FRC Team 972
Building Robots, Building Engineers
With our fifth week of build season coming to an end, only a week and a half remain for us to finish our robot. Our team worked until 8 p.m. each night this week in preparation for these final stages, resulting in many issues from last week being addressed. Although deadlines are approaching quickly, finishing our robot with time left for testing remains a realistic goal.
The mechanical team continued refining our robot’s mechanisms this week, many of which are nearing completion. A particularly significant accomplishment made this week was the installation of our elevator system’s rails, which we can now use to adjust our intake to various heights. The mechanical team also modified our intake system so that its width can be adjusted and manufactured a hook for our climbing system. Finally, a few members have started to work on assembling the protective bumpers for our robot’s exterior frame.
David, Michael, and Kyra work on assembling our robot’s bumpers
A practice run with our finished elevator system
The programming team worked closely alongside the mechanical and electrical subteams this week, making sure their developments matched closely with our written code. Regarding the mechanical team, programmers tested the intake mechanism and helped make the necessary physics calculations for our climbing system; regarding electrical, the programmers helped to wire and test the encoders, encoder breakout boards, and optical sensors. Finally, the programmers have set up the NVIDIA Jetson TX1 for future use in vision applications and nearly finished our scouting website.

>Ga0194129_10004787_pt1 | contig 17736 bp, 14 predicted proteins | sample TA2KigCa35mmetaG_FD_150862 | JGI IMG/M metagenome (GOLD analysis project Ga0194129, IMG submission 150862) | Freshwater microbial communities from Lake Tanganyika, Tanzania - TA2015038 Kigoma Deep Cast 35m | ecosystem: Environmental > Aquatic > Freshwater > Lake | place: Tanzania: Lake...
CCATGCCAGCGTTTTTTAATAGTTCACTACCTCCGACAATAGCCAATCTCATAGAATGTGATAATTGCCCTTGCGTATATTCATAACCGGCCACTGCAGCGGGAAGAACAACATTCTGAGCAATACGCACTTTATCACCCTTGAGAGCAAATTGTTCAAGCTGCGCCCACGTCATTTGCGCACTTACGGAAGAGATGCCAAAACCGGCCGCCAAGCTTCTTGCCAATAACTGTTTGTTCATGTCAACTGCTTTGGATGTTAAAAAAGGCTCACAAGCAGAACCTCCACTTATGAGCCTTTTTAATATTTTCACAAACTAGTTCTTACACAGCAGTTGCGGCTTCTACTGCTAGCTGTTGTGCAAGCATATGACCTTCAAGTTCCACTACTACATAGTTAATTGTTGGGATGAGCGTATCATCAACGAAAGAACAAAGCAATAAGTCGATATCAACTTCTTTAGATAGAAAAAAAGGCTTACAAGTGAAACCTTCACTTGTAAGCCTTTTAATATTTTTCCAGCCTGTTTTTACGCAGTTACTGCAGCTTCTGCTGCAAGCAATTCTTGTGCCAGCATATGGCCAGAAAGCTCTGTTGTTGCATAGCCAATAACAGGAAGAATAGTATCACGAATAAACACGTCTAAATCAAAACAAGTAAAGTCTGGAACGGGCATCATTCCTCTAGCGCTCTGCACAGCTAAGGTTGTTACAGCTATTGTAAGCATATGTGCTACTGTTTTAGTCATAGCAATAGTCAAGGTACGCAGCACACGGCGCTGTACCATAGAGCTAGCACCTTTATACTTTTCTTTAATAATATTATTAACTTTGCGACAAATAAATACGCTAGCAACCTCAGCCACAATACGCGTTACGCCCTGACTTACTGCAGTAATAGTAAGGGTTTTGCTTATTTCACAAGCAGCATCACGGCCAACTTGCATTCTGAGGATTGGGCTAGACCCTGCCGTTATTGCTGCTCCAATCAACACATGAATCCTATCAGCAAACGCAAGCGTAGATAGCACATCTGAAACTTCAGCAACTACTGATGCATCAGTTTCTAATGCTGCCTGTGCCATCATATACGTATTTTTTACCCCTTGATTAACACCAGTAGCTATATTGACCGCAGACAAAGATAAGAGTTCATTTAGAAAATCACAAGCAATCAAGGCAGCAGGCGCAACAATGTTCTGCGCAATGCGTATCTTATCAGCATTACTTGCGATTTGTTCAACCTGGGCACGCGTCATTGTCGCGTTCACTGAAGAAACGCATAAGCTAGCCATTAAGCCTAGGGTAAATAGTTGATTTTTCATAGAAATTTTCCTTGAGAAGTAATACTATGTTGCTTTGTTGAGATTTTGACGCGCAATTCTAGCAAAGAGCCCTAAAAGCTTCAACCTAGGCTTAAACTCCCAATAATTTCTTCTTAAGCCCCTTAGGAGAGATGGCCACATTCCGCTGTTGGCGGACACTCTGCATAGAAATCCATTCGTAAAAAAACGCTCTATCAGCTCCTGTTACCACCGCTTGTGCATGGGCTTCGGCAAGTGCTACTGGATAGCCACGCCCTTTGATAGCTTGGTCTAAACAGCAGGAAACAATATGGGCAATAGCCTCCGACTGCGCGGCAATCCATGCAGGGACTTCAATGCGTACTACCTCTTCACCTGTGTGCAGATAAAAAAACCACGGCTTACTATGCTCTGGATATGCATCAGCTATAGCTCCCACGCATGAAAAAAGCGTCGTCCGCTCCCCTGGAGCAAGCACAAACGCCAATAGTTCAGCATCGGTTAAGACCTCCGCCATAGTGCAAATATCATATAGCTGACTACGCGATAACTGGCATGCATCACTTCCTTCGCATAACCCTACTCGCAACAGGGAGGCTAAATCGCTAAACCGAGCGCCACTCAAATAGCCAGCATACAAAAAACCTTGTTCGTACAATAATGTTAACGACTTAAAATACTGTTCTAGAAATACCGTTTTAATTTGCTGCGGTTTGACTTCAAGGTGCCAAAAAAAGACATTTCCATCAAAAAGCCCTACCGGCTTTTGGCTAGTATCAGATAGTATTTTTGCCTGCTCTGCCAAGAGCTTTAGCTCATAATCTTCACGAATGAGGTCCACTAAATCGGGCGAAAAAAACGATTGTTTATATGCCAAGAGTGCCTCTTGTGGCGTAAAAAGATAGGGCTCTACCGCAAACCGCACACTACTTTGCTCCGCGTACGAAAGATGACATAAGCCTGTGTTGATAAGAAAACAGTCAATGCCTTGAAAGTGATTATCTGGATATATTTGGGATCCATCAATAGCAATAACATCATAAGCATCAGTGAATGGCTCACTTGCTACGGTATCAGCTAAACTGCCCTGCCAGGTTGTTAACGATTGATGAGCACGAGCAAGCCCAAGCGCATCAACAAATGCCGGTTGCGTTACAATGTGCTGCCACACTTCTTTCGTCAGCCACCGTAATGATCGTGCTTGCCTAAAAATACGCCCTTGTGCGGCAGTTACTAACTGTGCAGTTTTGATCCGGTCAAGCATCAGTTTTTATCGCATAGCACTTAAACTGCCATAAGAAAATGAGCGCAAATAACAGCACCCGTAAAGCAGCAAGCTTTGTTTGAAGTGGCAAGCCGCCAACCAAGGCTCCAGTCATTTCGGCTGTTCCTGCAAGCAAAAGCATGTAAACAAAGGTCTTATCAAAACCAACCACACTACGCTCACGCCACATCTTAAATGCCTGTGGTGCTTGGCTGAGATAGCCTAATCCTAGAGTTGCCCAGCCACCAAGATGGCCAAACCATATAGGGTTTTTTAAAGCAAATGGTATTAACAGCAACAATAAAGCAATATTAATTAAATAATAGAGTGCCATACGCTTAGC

The programming team helps the mechanical team test our intake using the kitbot
After wiring and testing various electrical sensors with the programmers, the electrical team secured the encoders onto our drive train for motion profiling using custom-made 3D printed mounts. They also continued working on the pneumatics that will go on our robot, specifically setting up the pistons that will shift our drive train between having high torque and high speed.
Cathy works on mounting the encoders onto our robot
We are now at the end of our build season’s fourth week, and both the mechanical and software components of our robot are coming together. We have made great progress, and at this rate, we should have a completed robot with ample time for testing before build season’s end.
Our robot popping a wheelie during our preliminary driver practice
Thanks to the mechanical team’s efforts, we now have a driving robot with front omni wheels! The mechanical team also continued to build upon the progress made last week towards the intake and elevator mechanisms. Specifically, our mechanical team built the second iteration of our intake mechanism, which addressed many of the problems hindering our previous design, although the dimensions of the system–now too wide–still remain to be resolved. The elevator mechanism also saw major progress this week, with one of the winches responsible for lifting and lowering the system being machined.
The second iteration of our intake mechanism